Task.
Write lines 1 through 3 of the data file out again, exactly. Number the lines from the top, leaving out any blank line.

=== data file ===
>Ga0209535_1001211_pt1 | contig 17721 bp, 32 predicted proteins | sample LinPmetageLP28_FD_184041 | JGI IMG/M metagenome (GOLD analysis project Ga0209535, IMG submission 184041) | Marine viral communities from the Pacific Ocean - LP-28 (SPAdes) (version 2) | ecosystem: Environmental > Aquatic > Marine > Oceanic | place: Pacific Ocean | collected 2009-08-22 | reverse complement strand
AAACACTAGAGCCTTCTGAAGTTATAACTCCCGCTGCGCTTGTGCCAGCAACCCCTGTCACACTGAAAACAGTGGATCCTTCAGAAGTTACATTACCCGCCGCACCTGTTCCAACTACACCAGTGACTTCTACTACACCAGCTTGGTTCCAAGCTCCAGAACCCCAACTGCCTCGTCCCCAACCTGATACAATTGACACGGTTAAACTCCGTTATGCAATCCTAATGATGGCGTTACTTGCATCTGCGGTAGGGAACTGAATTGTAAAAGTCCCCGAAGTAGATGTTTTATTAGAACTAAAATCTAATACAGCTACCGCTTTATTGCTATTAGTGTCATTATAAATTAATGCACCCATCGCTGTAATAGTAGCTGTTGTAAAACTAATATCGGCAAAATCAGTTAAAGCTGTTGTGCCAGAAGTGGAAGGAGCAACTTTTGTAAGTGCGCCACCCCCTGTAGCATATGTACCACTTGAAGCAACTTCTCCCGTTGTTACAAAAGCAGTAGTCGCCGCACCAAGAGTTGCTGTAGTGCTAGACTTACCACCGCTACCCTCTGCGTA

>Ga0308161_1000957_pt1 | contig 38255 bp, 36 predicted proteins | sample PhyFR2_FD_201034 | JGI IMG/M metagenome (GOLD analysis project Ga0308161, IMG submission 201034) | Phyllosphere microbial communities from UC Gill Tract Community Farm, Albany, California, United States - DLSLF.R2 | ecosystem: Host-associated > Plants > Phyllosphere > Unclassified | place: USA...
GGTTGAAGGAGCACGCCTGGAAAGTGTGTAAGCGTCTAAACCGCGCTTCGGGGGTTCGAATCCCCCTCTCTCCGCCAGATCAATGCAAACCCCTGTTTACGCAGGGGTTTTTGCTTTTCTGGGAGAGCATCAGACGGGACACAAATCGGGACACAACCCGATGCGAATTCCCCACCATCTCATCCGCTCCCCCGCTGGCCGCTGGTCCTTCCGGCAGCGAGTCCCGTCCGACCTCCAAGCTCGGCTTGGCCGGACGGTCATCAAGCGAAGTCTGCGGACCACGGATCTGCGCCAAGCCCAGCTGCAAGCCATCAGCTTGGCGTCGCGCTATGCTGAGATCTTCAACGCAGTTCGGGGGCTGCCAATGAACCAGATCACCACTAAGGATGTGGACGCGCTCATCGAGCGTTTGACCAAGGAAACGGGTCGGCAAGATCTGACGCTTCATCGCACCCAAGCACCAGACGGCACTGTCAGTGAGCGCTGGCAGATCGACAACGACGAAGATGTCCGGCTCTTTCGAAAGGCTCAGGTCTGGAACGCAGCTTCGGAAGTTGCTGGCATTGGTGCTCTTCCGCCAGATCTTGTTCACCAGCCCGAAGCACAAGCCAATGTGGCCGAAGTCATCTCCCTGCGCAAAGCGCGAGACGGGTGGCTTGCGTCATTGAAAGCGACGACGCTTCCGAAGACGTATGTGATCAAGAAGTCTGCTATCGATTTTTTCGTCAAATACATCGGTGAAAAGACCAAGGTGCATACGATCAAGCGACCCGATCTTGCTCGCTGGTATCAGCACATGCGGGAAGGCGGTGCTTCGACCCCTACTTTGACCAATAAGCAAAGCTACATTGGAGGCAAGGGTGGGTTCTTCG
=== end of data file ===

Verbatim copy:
>Ga0209535_1001211_pt1 | contig 17721 bp, 32 predicted proteins | sample LinPmetageLP28_FD_184041 | JGI IMG/M metagenome (GOLD analysis project Ga0209535, IMG submission 184041) | Marine viral communities from the Pacific Ocean - LP-28 (SPAdes) (version 2) | ecosystem: Environmental > Aquatic > Marine > Oceanic | place: Pacific Ocean | collected 2009-08-22 | reverse complement strand
AAACACTAGAGCCTTCTGAAGTTATAACTCCCGCTGCGCTTGTGCCAGCAACCCCTGTCACACTGAAAACAGTGGATCCTTCAGAAGTTACATTACCCGCCGCACCTGTTCCAACTACACCAGTGACTTCTACTACACCAGCTTGGTTCCAAGCTCCAGAACCCCAACTGCCTCGTCCCCAACCTGATACAATTGACACGGTTAAACTCCGTTATGCAATCCTAATGATGGCGTTACTTGCATCTGCGGTAGGGAACTGAATTGTAAAAGTCCCCGAAGTAGATGTTTTATTAGAACTAAAATCTAATACAGCTACCGCTTTATTGCTATTAGTGTCATTATAAATTAATGCACCCATCGCTGTAATAGTAGCTGTTGTAAAACTAATATCGGCAAAATCAGTTAAAGCTGTTGTGCCAGAAGTGGAAGGAGCAACTTTTGTAAGTGCGCCACCCCCTGTAGCATATGTACCACTTGAAGCAACTTCTCCCGTTGTTACAAAAGCAGTAGTCGCCGCACCAAGAGTTGCTGTAGTGCTAGACTTACCACCGCTACCCTCTGCGTA

>Ga0308161_1000957_pt1 | contig 38255 bp, 36 predicted proteins | sample PhyFR2_FD_201034 | JGI IMG/M metagenome (GOLD analysis project Ga0308161, IMG submission 201034) | Phyllosphere microbial communities from UC Gill Tract Community Farm, Albany, California, United States - DLSLF.R2 | ecosystem: Host-associated > Plants > Phyllosphere > Unclassified | place: USA...